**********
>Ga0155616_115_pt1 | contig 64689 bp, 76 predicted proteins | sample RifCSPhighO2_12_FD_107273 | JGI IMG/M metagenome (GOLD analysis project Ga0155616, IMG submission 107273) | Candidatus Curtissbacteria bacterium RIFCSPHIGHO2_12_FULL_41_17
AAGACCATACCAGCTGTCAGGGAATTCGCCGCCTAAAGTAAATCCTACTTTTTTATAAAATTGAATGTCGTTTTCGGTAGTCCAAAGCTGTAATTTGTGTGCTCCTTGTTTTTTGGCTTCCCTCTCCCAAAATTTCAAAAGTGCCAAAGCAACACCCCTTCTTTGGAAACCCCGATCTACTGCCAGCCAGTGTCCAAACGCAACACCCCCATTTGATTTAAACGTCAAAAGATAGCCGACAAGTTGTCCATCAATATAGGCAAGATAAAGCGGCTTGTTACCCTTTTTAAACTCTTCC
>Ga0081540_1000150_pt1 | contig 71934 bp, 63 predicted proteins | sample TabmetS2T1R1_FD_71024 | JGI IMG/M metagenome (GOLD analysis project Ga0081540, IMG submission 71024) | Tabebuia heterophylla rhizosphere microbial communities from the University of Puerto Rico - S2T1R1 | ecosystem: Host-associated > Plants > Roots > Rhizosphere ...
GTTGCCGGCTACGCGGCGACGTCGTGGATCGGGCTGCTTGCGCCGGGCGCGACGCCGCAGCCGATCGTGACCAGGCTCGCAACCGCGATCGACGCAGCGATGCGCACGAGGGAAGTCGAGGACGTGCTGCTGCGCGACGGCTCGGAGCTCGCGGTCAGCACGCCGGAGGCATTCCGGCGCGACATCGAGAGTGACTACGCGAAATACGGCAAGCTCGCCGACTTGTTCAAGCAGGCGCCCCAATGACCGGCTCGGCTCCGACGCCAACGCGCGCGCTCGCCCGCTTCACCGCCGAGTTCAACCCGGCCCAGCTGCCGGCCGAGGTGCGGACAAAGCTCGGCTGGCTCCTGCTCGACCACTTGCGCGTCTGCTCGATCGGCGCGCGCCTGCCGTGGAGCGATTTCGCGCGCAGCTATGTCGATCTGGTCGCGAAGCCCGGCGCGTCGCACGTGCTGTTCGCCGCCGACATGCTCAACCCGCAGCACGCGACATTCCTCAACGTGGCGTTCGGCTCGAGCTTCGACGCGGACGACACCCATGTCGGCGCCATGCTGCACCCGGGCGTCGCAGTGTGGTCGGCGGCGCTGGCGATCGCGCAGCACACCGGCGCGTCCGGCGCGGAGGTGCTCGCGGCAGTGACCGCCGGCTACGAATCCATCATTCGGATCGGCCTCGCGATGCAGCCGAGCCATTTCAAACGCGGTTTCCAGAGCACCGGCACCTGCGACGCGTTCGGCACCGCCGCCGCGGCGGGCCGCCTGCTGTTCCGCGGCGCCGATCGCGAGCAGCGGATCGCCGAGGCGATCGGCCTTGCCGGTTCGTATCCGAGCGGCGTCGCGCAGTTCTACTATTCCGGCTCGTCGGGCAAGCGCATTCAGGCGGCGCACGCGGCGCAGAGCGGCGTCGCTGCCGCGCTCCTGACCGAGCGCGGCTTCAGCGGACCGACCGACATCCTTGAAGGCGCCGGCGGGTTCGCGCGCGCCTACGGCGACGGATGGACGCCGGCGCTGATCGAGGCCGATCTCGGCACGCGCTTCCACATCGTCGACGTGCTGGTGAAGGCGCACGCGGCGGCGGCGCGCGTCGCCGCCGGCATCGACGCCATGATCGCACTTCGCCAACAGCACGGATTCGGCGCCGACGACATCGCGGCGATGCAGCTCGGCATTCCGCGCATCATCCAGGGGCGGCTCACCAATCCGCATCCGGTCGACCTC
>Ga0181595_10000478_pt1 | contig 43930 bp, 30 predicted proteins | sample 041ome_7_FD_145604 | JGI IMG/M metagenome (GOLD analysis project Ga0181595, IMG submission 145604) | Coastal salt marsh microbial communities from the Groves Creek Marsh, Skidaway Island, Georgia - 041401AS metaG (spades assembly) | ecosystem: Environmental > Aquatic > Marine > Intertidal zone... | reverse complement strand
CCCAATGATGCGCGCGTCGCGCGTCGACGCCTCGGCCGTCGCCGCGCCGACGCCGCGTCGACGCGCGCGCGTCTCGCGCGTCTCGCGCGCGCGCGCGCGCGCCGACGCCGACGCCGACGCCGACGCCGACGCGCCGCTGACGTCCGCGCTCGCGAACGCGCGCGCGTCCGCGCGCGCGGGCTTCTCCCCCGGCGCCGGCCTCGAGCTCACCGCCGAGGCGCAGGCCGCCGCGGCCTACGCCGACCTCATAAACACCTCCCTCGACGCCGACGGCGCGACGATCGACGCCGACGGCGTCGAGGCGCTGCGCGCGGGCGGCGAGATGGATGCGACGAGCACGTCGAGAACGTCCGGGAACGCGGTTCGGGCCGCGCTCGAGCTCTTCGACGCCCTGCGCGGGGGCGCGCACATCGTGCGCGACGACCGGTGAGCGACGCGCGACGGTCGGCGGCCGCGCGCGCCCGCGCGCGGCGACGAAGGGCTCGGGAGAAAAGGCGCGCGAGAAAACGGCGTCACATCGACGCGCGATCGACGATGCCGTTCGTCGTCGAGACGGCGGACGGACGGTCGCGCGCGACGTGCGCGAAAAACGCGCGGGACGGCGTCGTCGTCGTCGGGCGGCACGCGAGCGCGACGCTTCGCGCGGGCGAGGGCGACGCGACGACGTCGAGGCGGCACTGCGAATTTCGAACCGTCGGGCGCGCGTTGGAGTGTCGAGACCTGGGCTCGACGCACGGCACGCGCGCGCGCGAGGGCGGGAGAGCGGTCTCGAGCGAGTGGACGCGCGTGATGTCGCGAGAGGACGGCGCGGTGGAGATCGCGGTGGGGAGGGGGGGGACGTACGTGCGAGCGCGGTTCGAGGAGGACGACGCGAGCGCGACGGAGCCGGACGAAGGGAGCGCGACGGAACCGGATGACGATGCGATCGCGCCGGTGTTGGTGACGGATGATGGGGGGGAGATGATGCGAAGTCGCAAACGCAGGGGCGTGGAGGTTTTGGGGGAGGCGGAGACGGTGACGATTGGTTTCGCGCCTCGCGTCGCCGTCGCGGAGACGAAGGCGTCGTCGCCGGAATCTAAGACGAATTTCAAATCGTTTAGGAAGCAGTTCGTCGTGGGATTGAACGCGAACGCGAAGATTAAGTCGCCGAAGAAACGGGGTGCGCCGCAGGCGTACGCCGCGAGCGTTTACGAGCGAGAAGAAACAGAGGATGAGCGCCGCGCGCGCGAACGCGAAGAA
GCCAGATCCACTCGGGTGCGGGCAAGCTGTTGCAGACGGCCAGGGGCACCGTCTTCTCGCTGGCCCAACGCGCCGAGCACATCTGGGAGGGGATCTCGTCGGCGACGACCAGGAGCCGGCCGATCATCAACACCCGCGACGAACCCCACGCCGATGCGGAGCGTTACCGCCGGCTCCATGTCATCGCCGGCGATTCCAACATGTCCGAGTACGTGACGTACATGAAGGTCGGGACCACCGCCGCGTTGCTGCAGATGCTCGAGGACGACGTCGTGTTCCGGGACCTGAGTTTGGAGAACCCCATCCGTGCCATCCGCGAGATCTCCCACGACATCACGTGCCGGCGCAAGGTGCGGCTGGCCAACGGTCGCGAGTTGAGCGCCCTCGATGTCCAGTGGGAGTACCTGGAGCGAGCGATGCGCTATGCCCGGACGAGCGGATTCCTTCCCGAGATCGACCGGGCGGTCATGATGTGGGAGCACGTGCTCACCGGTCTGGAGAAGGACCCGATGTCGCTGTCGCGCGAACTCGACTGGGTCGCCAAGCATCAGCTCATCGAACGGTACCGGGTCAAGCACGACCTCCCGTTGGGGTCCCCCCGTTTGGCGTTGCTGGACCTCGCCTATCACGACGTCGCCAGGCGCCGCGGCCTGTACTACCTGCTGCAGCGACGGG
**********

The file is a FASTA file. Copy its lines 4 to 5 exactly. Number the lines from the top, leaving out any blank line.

GTTGCCGGCTACGCGGCGACGTCGTGGATCGGGCTGCTTGCGCCGGGCGCGACGCCGCAGCCGATCGTGACCAGGCTCGCAACCGCGATCGACGCAGCGATGCGCACGAGGGAAGTCGAGGACGTGCTGCTGCGCGACGGCTCGGAGCTCGCGGTCAGCACGCCGGAGGCATTCCGGCGCGACATCGAGAGTGACTACGCGAAATACGGCAAGCTCGCCGACTTGTTCAAGCAGGCGCCCCAATGACCGGCTCGGCTCCGACGCCAACGCGCGCGCTCGCCCGCTTCACCGCCGAGTTCAACCCGGCCCAGCTGCCGGCCGAGGTGCGGACAAAGCTCGGCTGGCTCCTGCTCGACCACTTGCGCGTCTGCTCGATCGGCGCGCGCCTGCCGTGGAGCGATTTCGCGCGCAGCTATGTCGATCTGGTCGCGAAGCCCGGCGCGTCGCACGTGCTGTTCGCCGCCGACATGCTCAACCCGCAGCACGCGACATTCCTCAACGTGGCGTTCGGCTCGAGCTTCGACGCGGACGACACCCATGTCGGCGCCATGCTGCACCCGGGCGTCGCAGTGTGGTCGGCGGCGCTGGCGATCGCGCAGCACACCGGCGCGTCCGGCGCGGAGGTGCTCGCGGCAGTGACCGCCGGCTACGAATCCATCATTCGGATCGGCCTCGCGATGCAGCCGAGCCATTTCAAACGCGGTTTCCAGAGCACCGGCACCTGCGACGCGTTCGGCACCGCCGCCGCGGCGGGCCGCCTGCTGTTCCGCGGCGCCGATCGCGAGCAGCGGATCGCCGAGGCGATCGGCCTTGCCGGTTCGTATCCGAGCGGCGTCGCGCAGTTCTACTATTCCGGCTCGTCGGGCAAGCGCATTCAGGCGGCGCACGCGGCGCAGAGCGGCGTCGCTGCCGCGCTCCTGACCGAGCGCGGCTTCAGCGGACCGACCGACATCCTTGAAGGCGCCGGCGGGTTCGCGCGCGCCTACGGCGACGGATGGACGCCGGCGCTGATCGAGGCCGATCTCGGCACGCGCTTCCACATCGTCGACGTGCTGGTGAAGGCGCACGCGGCGGCGGCGCGCGTCGCCGCCGGCATCGACGCCATGATCGCACTTCGCCAACAGCACGGATTCGGCGCCGACGACATCGCGGCGATGCAGCTCGGCATTCCGCGCATCATCCAGGGGCGGCTCACCAATCCGCATCCGGTCGACCTC
>Ga0181595_10000478_pt1 | contig 43930 bp, 30 predicted proteins | sample 041ome_7_FD_145604 | JGI IMG/M metagenome (GOLD analysis project Ga0181595, IMG submission 145604) | Coastal salt marsh microbial communities from the Groves Creek Marsh, Skidaway Island, Georgia - 041401AS metaG (spades assembly) | ecosystem: Environmental > Aquatic > Marine > Intertidal zone... | reverse complement strand